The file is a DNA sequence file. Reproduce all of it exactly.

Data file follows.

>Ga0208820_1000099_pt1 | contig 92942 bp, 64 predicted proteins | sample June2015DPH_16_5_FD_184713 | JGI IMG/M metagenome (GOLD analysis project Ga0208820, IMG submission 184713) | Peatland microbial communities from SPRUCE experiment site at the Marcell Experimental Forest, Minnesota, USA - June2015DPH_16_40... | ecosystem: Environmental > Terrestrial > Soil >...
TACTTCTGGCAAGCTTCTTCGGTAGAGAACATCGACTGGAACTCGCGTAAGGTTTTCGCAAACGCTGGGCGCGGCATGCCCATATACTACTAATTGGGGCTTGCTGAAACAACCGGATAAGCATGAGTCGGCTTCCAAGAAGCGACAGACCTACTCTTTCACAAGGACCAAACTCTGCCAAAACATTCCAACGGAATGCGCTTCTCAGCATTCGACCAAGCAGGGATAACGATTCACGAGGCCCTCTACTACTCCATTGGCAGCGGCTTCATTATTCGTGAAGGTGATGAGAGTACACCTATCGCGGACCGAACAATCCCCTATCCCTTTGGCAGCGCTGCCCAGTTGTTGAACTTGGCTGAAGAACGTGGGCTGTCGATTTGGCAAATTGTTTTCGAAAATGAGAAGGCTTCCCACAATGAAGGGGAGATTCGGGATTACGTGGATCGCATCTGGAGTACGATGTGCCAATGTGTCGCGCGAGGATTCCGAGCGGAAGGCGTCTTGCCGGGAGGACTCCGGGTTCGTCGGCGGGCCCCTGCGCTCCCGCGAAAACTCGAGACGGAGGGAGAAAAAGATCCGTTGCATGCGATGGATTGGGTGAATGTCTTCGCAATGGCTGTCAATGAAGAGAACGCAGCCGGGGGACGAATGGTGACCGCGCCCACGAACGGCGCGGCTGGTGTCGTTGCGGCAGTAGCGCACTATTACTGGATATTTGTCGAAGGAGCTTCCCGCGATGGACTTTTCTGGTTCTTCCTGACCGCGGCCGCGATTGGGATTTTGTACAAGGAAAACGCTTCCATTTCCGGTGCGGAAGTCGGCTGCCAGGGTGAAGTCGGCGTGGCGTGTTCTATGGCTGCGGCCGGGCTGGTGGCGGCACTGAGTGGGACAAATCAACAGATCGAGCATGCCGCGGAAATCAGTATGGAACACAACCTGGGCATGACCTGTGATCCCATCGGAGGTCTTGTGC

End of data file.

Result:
>Ga0208820_1000099_pt1 | contig 92942 bp, 64 predicted proteins | sample June2015DPH_16_5_FD_184713 | JGI IMG/M metagenome (GOLD analysis project Ga0208820, IMG submission 184713) | Peatland microbial communities from SPRUCE experiment site at the Marcell Experimental Forest, Minnesota, USA - June2015DPH_16_40... | ecosystem: Environmental > Terrestrial > Soil >...
TACTTCTGGCAAGCTTCTTCGGTAGAGAACATCGACTGGAACTCGCGTAAGGTTTTCGCAAACGCTGGGCGCGGCATGCCCATATACTACTAATTGGGGCTTGCTGAAACAACCGGATAAGCATGAGTCGGCTTCCAAGAAGCGACAGACCTACTCTTTCACAAGGACCAAACTCTGCCAAAACATTCCAACGGAATGCGCTTCTCAGCATTCGACCAAGCAGGGATAACGATTCACGAGGCCCTCTACTACTCCATTGGCAGCGGCTTCATTATTCGTGAAGGTGATGAGAGTACACCTATCGCGGACCGAACAATCCCCTATCCCTTTGGCAGCGCTGCCCAGTTGTTGAACTTGGCTGAAGAACGTGGGCTGTCGATTTGGCAAATTGTTTTCGAAAATGAGAAGGCTTCCCACAATGAAGGGGAGATTCGGGATTACGTGGATCGCATCTGGAGTACGATGTGCCAATGTGTCGCGCGAGGATTCCGAGCGGAAGGCGTCTTGCCGGGAGGACTCCGGGTTCGTCGGCGGGCCCCTGCGCTCCCGCGAAAACTCGAGACGGAGGGAGAAAAAGATCCGTTGCATGCGATGGATTGGGTGAATGTCTTCGCAATGGCTGTCAATGAAGAGAACGCAGCCGGGGGACGAATGGTGACCGCGCCCACGAACGGCGCGGCTGGTGTCGTTGCGGCAGTAGCGCACTATTACTGGATATTTGTCGAAGGAGCTTCCCGCGATGGACTTTTCTGGTTCTTCCTGACCGCGGCCGCGATTGGGATTTTGTACAAGGAAAACGCTTCCATTTCCGGTGCGGAAGTCGGCTGCCAGGGTGAAGTCGGCGTGGCGTGTTCTATGGCTGCGGCCGGGCTGGTGGCGGCACTGAGTGGGACAAATCAACAGATCGAGCATGCCGCGGAAATCAGTATGGAACACAACCTGGGCATGACCTGTGATCCCATCGGAGGTCTTGTGC